VC seeks $22M bond for Emerging Technologies Center
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The board assumes the bond to include a 3.25 percent interest rate and a 20-year term.It would add 2.97 cents tax per $100 of assessed valuation on real property.Voters approved in May 2006 a $15.5 million bond that built the ...
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The board assumes the bond to include a 3.25 percent interest rate and a 20-year term.It would add 2.97 cents tax per $100 of assessed valuation on real property.Voters approved in May 2006 a $15.5 million bond that built the Health Science Center and renovated the Allied Health building. It also has a 20-year term.
Victoria College is asking taxpayers for $22 million to build an Emerging Technologies Center that would provide workforce and continuing education training for students.
The VC board unanimously approved, at a special meeting Monday, an order that puts the issuance of $22 million of bonds on the May 12 ballot.
The bonds would add about $30 per year in taxes to a $100,000 home.
"This provides an opportunity for people in our region to get a good job, not only today, but in the future. I think that's one of the obligations this board has to the community and to individualized citizens," said Board Chairman Ronald Walker.
The Emerging Technologies Center would provide customized training for new and existing businesses, like the collaboration VC has with Caterpillar and other area businesses. It would also be equipped to serve students seeking certificates and degrees in high-demand areas like oil and gas technicians, machinists and logistics and operations management, according to a presentation at the Monday meeting.
The center would include high-bay training, welding, computer labs and rapid response labs that can adjust to meet market needs. With a potential seating capacity of up to 400, it would also be equipped to accommodate large-scale training events and corporate conferences.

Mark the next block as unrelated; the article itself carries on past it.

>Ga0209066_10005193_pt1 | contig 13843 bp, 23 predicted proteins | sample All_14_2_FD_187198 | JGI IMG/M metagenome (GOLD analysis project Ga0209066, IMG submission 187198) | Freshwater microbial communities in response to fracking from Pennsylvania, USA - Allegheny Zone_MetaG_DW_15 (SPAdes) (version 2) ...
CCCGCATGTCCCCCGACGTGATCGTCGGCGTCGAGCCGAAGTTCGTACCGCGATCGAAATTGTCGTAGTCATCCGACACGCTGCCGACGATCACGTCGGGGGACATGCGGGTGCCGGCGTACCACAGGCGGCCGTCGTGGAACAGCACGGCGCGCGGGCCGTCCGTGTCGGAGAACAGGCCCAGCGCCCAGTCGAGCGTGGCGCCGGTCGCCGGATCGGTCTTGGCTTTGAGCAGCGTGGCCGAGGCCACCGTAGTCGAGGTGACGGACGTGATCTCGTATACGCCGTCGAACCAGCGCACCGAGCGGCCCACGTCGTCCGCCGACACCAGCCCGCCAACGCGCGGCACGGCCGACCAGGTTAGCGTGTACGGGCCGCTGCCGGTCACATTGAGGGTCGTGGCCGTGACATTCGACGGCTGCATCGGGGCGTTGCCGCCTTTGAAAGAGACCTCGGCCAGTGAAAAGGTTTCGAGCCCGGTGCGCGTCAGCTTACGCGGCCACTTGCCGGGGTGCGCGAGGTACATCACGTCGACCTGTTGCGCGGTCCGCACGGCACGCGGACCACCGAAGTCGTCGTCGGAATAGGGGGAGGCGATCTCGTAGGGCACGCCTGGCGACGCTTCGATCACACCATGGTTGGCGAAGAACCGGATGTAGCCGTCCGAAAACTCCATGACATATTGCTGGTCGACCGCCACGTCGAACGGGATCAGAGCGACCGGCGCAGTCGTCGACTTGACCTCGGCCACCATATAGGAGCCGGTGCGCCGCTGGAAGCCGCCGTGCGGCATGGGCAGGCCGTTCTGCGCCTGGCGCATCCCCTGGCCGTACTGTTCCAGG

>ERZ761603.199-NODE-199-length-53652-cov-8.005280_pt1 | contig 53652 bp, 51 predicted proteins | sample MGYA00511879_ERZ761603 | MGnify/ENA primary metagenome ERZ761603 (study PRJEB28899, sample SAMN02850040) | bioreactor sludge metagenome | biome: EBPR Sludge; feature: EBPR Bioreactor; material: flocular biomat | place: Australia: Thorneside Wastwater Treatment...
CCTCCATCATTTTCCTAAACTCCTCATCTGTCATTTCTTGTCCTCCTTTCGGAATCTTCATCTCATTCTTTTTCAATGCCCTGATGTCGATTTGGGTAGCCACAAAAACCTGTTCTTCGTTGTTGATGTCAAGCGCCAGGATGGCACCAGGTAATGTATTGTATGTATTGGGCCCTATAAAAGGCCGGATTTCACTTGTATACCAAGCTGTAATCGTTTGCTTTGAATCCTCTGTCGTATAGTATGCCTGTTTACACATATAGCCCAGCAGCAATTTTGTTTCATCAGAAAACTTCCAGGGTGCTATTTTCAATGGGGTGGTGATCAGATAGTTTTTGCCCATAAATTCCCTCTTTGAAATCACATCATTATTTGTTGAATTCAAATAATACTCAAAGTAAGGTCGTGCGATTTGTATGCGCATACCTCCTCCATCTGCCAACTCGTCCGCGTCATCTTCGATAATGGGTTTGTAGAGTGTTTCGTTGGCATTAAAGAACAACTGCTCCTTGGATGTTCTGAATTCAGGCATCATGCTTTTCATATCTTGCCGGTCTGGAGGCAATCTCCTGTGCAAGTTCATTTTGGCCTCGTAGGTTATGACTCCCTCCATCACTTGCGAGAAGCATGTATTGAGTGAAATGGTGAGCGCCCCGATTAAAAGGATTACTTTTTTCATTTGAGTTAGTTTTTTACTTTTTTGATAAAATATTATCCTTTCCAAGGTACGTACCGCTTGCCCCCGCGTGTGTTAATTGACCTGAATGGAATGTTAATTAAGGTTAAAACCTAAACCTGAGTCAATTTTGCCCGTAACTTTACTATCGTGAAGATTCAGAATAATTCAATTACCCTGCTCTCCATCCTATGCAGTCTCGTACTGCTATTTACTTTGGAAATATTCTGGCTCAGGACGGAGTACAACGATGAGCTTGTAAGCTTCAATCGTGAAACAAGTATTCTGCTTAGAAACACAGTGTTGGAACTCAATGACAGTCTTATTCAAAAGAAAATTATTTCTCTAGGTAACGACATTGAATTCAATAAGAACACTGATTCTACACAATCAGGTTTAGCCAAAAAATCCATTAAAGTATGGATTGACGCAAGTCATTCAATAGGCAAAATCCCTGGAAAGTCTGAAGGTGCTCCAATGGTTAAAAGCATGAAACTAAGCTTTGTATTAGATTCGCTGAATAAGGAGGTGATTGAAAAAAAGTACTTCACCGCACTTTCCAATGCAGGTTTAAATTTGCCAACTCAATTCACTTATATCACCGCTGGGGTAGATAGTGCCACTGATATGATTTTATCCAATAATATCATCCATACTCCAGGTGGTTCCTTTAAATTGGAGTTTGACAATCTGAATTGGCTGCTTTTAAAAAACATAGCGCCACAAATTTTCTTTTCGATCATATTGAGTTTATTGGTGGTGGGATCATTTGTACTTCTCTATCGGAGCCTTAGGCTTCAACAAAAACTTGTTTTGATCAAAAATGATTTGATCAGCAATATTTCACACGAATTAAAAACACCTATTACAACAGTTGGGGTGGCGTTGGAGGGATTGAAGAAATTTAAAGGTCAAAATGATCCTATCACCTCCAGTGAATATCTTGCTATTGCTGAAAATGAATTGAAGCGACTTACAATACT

The facilities would be off-campus and provide a new home for all Workforce and Continuing Education programs, which frees up the landlocked campus space for academic programs, according to the presentation.
A planned 80,000-square-foot building would be designed to accommodate future growth and could take about a year-and-a-half to construct. VC does not have a design drawn up or a specific site in mind, but VC President Tom Butler said the ideal location would be close to campus and in an industrial location.
The pitch for the center comes after VC saw enrollment in its continuing education programs increase about 43 percent last school year compared to the previous year. The college's contract training courses increased 45 percent in the same time period.
"There's no doubt we'd be able to put this center to good use. The other side is if we had another large firm move to the area, we'd be hard pressed to meet their needs," Butler said. "The current need is there, and the anticipated future need is there to be addressed too."
The bond would support VC's master plan, approved by the board in January, that sets out a 10-year course for the college.
Ideas for the center came after college representatives, along with several business leaders in Victoria, visited Paducah, Ky., in late 2010.
Paducah is noted for its revitalization, and its community college boasts an emergency technology center that's worked with companies like Ford Motor, Quaker Oats and Pepsi.
"If they can do it, we can do it," Butler said.
"We can do it better," Trustee Robby Burdge said.
Scroll below to read tweets from the meeting.